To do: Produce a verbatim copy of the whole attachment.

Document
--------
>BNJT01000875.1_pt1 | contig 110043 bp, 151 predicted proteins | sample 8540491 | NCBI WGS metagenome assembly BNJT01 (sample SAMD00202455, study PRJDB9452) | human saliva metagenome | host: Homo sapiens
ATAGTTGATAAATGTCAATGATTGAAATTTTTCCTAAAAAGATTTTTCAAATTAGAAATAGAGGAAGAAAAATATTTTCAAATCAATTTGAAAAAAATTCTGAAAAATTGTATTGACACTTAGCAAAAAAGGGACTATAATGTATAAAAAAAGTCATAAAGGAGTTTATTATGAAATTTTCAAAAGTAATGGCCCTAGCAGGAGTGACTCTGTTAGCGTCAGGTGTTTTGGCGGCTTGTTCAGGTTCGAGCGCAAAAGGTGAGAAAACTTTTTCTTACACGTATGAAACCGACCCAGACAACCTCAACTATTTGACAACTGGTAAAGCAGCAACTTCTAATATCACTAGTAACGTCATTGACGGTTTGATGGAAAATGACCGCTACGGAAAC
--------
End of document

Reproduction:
>BNJT01000875.1_pt1 | contig 110043 bp, 151 predicted proteins | sample 8540491 | NCBI WGS metagenome assembly BNJT01 (sample SAMD00202455, study PRJDB9452) | human saliva metagenome | host: Homo sapiens
ATAGTTGATAAATGTCAATGATTGAAATTTTTCCTAAAAAGATTTTTCAAATTAGAAATAGAGGAAGAAAAATATTTTCAAATCAATTTGAAAAAAATTCTGAAAAATTGTATTGACACTTAGCAAAAAAGGGACTATAATGTATAAAAAAAGTCATAAAGGAGTTTATTATGAAATTTTCAAAAGTAATGGCCCTAGCAGGAGTGACTCTGTTAGCGTCAGGTGTTTTGGCGGCTTGTTCAGGTTCGAGCGCAAAAGGTGAGAAAACTTTTTCTTACACGTATGAAACCGACCCAGACAACCTCAACTATTTGACAACTGGTAAAGCAGCAACTTCTAATATCACTAGTAACGTCATTGACGGTTTGATGGAAAATGACCGCTACGGAAAC